Scholar Tara McPherson, USC, has written about neo-confederate groups such as this in a chapter called “I’ll take my stand in Dixie-Net: White guys, the South, and cyberspace,” in Kolko, B. E., L. Nakamura, and G. B. Rodman’s edited volume, Race in Cyberspace, New York:Routledge (2000), and in her book, Reconstructing Dixie,  Durham, NC: Duke University Press, (2003). McPherson’s take on these groups is complex, nuanced and theoretically informed by cultural studies.

A key point from her work are important to note here about this move to racialize the census in a new way by “Confed Southern Am’s.”   Although it would be easy to place these neo-Confederates in a group with other white supremacist groups, McPherson cautions that this is too simplistic and facile.   In contrast to other white southern groups may affiliate themselves with a “Lost Cause” ideology that characterize blacks as racial Others who are either loyal ex-slaves who benefited from plantation life or a dangerous ‘cancer,’ the neo-confederates focus almost exclusively on whiteness, albeit a whiteness that is naturalized and taken-for-granted (McPherson, 2003, p.110).

Thus, rather than engaging in overt expressions of racism, the neo-Confederates that McPherson studies adopt the language of multiculturalism in an attempt to place regional, Southern, whiteness as equivalent to African American or any of the other identities now represented in Questions 8 and 9 on the 2010 census.    Why do this?  It’s a rhetorical and political strategy that seeks to undermine moves toward racial equality by de-emphasizing the power and social resources associated with ‘whiteness.’    Once again, the census proves to be useful a lens through which we can view the current landscape of racial politics in the U.S.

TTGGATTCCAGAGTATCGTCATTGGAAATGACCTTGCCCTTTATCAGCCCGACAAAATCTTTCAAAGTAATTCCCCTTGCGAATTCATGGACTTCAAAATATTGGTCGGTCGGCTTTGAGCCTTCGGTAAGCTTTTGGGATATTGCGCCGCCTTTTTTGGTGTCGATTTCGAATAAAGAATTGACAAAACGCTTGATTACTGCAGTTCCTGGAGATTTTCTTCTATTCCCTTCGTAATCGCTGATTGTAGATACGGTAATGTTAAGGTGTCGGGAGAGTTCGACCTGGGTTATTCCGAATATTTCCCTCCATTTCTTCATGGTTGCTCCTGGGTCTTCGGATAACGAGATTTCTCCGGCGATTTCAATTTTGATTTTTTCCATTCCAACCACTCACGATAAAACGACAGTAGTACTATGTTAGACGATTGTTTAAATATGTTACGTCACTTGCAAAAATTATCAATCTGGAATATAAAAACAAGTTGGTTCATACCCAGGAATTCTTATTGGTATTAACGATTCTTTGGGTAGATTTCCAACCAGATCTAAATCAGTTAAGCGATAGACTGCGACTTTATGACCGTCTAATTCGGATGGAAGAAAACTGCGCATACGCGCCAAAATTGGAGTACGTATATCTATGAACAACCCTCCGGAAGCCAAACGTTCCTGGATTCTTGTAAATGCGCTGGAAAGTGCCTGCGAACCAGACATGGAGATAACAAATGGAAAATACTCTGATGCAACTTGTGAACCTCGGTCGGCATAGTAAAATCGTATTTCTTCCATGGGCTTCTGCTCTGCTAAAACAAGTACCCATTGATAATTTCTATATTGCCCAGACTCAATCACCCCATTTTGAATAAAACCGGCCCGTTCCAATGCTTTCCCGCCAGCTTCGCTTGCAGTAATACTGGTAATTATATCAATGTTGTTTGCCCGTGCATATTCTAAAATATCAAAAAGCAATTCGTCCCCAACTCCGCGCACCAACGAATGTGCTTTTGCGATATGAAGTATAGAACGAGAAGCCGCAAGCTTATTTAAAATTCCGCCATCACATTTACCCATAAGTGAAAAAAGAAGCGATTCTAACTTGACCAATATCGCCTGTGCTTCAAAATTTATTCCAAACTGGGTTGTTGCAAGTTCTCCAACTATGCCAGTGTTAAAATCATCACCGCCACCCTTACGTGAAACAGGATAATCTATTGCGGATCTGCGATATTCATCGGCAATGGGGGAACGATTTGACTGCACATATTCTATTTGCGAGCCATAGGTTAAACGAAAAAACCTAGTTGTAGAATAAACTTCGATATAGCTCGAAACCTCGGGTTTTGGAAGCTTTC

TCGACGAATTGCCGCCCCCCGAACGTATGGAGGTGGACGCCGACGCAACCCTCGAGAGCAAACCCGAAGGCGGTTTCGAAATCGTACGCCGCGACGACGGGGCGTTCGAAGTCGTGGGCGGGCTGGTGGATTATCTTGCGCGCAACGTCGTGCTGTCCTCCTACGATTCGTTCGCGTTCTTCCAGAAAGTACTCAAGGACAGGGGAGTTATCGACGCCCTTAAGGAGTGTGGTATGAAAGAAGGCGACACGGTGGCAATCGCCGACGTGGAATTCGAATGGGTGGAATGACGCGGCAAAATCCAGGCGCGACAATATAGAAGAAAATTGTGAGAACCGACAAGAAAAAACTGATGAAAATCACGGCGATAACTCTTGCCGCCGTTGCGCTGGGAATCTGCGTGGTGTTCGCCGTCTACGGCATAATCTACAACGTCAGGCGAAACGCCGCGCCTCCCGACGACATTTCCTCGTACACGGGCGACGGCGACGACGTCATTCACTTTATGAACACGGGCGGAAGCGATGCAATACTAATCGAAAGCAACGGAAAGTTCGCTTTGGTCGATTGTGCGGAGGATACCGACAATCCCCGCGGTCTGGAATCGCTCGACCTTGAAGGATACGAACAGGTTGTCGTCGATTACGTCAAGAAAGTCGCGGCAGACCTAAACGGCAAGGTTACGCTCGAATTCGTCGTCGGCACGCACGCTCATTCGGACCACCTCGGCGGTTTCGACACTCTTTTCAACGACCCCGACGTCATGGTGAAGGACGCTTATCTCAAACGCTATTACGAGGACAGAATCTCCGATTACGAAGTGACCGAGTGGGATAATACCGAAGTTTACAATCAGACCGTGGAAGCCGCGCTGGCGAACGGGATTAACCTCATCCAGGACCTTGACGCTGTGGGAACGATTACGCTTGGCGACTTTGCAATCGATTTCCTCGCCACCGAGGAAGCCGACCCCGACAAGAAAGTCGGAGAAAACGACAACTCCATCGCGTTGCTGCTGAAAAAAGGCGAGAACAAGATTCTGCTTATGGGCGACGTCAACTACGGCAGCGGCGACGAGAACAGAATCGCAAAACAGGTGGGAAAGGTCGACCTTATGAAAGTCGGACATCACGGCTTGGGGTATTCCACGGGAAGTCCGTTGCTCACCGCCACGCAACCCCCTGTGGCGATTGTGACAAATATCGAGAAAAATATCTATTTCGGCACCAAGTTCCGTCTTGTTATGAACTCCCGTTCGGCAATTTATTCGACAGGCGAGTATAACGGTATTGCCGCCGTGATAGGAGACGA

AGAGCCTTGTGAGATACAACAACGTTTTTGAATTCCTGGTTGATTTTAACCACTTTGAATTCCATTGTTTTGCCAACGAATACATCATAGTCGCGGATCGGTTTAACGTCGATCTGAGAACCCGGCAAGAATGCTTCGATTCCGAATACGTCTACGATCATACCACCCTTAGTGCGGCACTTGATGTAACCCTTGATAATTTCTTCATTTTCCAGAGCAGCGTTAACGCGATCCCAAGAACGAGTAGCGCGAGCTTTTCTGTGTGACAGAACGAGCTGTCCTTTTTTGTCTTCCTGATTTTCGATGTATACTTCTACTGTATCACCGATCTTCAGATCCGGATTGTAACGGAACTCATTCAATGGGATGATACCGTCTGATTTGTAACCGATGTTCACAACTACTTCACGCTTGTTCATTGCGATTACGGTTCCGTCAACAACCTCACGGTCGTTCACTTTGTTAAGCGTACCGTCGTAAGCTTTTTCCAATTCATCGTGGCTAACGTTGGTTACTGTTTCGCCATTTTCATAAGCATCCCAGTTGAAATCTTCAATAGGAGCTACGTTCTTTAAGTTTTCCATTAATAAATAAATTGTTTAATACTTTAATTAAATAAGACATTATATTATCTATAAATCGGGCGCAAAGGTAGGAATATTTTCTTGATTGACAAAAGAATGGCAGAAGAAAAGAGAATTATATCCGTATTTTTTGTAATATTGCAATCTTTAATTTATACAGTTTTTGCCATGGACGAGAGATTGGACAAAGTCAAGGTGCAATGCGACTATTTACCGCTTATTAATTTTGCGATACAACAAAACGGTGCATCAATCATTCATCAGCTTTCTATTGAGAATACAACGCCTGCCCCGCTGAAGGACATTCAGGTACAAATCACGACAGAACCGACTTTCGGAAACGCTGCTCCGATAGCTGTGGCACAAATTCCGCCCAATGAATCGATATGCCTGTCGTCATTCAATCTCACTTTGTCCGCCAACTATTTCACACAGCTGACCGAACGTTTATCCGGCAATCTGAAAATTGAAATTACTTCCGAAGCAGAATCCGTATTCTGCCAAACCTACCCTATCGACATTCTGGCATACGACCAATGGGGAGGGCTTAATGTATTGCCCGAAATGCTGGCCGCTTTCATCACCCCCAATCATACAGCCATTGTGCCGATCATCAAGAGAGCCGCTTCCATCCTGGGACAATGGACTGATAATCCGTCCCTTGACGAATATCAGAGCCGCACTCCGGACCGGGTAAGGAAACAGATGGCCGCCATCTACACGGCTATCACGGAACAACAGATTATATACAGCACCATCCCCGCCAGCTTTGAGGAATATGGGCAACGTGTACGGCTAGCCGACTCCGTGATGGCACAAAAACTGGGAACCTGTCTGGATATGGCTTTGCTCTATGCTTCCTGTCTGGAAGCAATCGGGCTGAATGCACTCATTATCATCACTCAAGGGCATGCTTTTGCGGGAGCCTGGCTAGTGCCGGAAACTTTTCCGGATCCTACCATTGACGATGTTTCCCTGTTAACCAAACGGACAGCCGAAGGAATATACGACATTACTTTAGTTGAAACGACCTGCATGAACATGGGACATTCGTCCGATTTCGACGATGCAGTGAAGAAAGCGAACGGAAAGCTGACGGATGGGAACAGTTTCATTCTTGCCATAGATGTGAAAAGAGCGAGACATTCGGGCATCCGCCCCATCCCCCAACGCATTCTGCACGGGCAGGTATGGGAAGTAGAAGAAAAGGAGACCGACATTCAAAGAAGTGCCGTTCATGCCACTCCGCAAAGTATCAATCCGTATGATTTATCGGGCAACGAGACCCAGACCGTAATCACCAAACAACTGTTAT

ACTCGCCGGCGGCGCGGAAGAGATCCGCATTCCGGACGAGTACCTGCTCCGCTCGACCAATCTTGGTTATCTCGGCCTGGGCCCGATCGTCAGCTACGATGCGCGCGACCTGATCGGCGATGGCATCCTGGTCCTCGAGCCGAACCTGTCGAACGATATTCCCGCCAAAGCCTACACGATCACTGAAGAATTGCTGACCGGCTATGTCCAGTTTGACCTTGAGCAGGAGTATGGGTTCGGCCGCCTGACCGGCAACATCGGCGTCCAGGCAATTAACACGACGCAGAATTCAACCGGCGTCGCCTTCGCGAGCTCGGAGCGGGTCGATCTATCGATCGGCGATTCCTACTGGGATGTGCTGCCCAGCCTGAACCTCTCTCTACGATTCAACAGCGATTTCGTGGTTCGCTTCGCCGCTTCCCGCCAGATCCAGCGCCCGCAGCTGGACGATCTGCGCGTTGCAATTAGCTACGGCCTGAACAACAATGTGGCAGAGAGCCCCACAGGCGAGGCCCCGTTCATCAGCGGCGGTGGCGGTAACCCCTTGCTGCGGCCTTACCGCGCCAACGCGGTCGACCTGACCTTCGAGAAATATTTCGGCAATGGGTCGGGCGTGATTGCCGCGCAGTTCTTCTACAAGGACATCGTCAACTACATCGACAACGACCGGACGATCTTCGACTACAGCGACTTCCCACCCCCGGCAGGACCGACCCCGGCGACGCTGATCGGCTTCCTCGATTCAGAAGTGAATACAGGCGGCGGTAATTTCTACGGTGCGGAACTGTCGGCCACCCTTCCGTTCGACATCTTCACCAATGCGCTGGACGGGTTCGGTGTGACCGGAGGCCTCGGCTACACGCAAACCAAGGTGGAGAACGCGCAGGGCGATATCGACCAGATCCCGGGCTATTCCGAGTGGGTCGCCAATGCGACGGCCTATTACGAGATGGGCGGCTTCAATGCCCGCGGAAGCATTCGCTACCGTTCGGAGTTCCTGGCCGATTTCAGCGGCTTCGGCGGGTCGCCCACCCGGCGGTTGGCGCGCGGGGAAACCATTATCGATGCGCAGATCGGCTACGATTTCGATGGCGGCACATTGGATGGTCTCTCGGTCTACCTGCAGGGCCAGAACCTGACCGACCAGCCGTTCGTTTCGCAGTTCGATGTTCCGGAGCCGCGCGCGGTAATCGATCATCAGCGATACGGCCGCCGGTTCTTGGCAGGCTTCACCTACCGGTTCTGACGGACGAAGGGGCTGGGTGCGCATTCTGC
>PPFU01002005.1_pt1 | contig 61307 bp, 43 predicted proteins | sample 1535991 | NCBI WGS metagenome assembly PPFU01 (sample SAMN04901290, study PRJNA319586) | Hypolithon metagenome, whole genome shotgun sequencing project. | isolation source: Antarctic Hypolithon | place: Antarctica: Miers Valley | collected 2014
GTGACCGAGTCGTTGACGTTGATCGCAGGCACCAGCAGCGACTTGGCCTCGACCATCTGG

Race, Abortion and Reproductive Justice (Updated)

March 1 marks “National Women of Color Day,” situated at the end of Black History Month and at the beginning of Women’s History Month.   Over the weekend, I attended the SexTech conference in San Francisco and heard a discussion by feminist sexual health educators that was interesting and flawed because it largely left out black women’s experience of sexual and reproductive health.  This confluence of events seemed like an opportune moment to address the controversy churning around race and abortion. The current discussion, which is highly politicized in the U.S. in ways that it’s not elsewhere, has been touched off by a new multimedia activist campaign, called “The Endangered Species Project.”